Picture a puppy: floppy ears, fluffy fur, big eyes, and a cute little nose that you could just … boop. If you suddenly found yourself wanting to squish the tiny thing, or realized you were clenching your jaws and fists as you thought about it, then it's very likely you have experienced what neuroscientists call cute aggression.

You’re not alone—scientists estimate that 50 to 60 percent of people feel the urge to squeeze, bite, or crush things they find extra-cute. The Tagalog language even has a word for it: gigil. But while cute aggression might transcend borders, it was only recognized and named by Western science in 2012.

Yale doctoral students Rebecca Dyer and Oriana Aragón were the first to study the phenomenon in a scientific experiment in 2014 [PDF]. They handed out bubble wrap sheets to 109 participants, and showed them images of different animals, categorized as neutral, funny, or cute-looking, and recorded their reactions. They discovered that all participants would experience an uptick in brain activity when shown extra-cute pets, though only some of them would start aggressively popping the bubble wrap.

Dyer and Aragón categorized this reaction as a form of dimorphous expression, a term they coined to refer to the apparent dissonance that some people tend to exhibit between the feeling they are experiencing and the way their bodies react.

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Cute aggression isn't the only kind of dimorphous expression. Plenty of us will cry during a particularly joyous time, make gestures of pain when eating a heavenly sweet, scream as if we were terrified when we finally get to see someone we have missed for a long time, or maniacally laugh when feeling intense anger or frustration. All of these weird, puzzling reactions are forms of dimorphous expression.

Katherine Stavropoulos, an experimental psychologist at the University of California, Riverside, says aggression involves both the brain's emotion and reward systems, the latter being the circuit responsible for causing feelings of pleasure when it is "switched on" by something we enjoy. In a follow-up study to Dyer’s and Aragón’s research on cute aggression, she recorded the electrical activity in the brains of participants who were shown images of super-cute animals and babies. Some of the images had been modified to score higher in the Kinderschema, or baby schema, the set of facial and body features that determine how “cute” babies and animals (or even objects) look. She discovered that cute aggression correlated with an uptick in the brain's reward system, which she believes might suggest an attempt by the body to balance intense emotions.

“It seems as though people who experience cute aggression tend to feel overwhelmed by the strength of their emotions towards the cute thing, whereas people who don't experience it … just don't,” she tells Mental Floss. This might suggest that cute aggression could be an involuntary response to our emotions going haywire, an attempt to regulate these overwhelming sensations. “There was even a behavioral study suggesting that cute aggression helped people calm down and feel less overwhelmed,” Stavropoulos says.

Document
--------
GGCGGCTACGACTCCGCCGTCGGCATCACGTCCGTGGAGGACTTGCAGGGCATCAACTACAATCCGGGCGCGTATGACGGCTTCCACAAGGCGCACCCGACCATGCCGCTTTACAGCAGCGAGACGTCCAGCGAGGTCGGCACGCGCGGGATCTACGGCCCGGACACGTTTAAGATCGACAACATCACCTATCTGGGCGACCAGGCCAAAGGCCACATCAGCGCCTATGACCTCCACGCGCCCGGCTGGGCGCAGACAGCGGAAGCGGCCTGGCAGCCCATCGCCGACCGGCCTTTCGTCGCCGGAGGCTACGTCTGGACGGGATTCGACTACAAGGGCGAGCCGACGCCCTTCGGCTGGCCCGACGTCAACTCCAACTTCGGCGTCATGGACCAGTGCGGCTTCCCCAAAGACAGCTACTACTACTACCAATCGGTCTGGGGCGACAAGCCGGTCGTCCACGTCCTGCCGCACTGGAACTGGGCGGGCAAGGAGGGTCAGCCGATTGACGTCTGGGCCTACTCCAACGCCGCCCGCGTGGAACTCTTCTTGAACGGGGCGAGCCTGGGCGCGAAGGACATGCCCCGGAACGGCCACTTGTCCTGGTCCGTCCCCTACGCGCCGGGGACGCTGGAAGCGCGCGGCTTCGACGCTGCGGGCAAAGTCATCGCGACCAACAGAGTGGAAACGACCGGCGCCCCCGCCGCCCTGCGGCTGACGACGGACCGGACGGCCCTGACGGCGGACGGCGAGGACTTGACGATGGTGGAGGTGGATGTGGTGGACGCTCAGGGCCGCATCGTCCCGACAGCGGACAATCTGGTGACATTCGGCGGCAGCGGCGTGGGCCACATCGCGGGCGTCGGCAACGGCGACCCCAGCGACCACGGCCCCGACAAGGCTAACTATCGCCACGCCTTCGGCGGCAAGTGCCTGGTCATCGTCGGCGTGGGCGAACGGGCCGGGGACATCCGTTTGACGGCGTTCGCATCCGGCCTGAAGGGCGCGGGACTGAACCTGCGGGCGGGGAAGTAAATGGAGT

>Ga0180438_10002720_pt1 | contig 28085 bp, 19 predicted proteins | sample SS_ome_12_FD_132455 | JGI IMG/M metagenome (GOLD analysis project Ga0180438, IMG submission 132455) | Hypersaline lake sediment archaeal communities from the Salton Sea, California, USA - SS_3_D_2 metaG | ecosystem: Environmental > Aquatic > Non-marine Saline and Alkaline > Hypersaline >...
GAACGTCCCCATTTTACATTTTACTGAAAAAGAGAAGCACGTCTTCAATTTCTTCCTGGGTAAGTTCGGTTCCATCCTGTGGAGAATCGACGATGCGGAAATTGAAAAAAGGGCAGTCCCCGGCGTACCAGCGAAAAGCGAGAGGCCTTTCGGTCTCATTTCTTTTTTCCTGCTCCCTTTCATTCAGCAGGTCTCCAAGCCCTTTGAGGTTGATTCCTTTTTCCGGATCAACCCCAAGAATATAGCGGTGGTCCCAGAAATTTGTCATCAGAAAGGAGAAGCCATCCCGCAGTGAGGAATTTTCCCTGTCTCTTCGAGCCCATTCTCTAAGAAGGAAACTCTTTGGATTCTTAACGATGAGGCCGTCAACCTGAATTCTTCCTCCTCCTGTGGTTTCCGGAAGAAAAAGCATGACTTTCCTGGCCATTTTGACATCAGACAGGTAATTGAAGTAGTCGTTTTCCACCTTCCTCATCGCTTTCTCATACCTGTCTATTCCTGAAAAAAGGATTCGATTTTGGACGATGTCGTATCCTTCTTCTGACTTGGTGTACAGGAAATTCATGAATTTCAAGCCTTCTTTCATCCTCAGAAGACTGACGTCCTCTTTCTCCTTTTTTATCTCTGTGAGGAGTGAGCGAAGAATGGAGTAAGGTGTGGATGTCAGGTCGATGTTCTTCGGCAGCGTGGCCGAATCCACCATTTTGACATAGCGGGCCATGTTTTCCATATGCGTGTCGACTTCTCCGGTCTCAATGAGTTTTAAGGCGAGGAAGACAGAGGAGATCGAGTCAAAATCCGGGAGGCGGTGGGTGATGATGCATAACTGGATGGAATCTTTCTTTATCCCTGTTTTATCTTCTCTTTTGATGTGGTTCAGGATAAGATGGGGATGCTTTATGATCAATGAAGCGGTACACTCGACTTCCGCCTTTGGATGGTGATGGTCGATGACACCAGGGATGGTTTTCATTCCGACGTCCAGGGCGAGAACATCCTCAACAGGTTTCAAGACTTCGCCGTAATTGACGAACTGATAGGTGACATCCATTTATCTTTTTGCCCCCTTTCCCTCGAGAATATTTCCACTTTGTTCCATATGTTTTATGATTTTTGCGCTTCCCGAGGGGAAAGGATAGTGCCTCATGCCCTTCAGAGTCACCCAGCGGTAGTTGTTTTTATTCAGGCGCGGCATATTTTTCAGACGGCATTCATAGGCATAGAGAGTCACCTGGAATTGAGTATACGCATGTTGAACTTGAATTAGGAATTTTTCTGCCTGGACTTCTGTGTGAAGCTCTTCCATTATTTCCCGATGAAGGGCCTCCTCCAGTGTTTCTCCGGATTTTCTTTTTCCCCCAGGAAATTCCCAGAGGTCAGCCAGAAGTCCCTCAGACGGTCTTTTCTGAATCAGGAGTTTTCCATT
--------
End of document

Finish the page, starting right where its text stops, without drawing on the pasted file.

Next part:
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While the science behind cute aggression and other types of dimorphous expression is still developing, much research has gone into cuteness. Studies have shown that perceiving a baby or animal as cute does motivate caregiving. If we're overwhelmed by the unbearable adorableness of a baby or puppy, however, our impulse to take care of it might be overridden by our own emotions. This is when cute aggression might emerge. Stavropoulos believes this isn't far-fetched. “There is a theory that cute aggression might help us regulate our emotions, which would, in turn, help us get back to taking care of the very cute thing that might need our help,” she says.

Should we be concerned by our desire to just smoosh that fluffy little puppy until it cries for mercy? Stavropoulos doesn't think so. She points out that cute aggression and true aggression are completely different things. “When someone experiences cute aggression, they do not want to cause harm to the animal or baby. In fact, they usually want to protect or care for the cute animal or baby,” she says. People actually seem to experience cute aggression much more intensely when they are unable to touch the animal or baby that is triggering the reaction, leading them to want to pet, hold, or carry the adorable thing.

Aragón suggests cute aggression might be a form of communication rather than caregiving. She explains that, despite how puzzling dimorphous expressions might seem, humans are extremely efficient at figuring out the true intention behind them. Grabbing our belly and making expressions of pain when eating might, for example, help indicate our intention to keep eating. Similarly, crying when feeling overwhelmed with happiness could signal to others that we need a moment to recover from intense emotions. Going in to pinch a baby’s cheeks tells the parent you’re about to engage with her child, Aragón told BrainFacts.org.

Whatever the reason, the next time you want to squeeze that smiley baby hippo you see on Instagram or eat that floppy-eared pupper you meet in the park, you'll know it's your brain acknowledging that it's just too cute.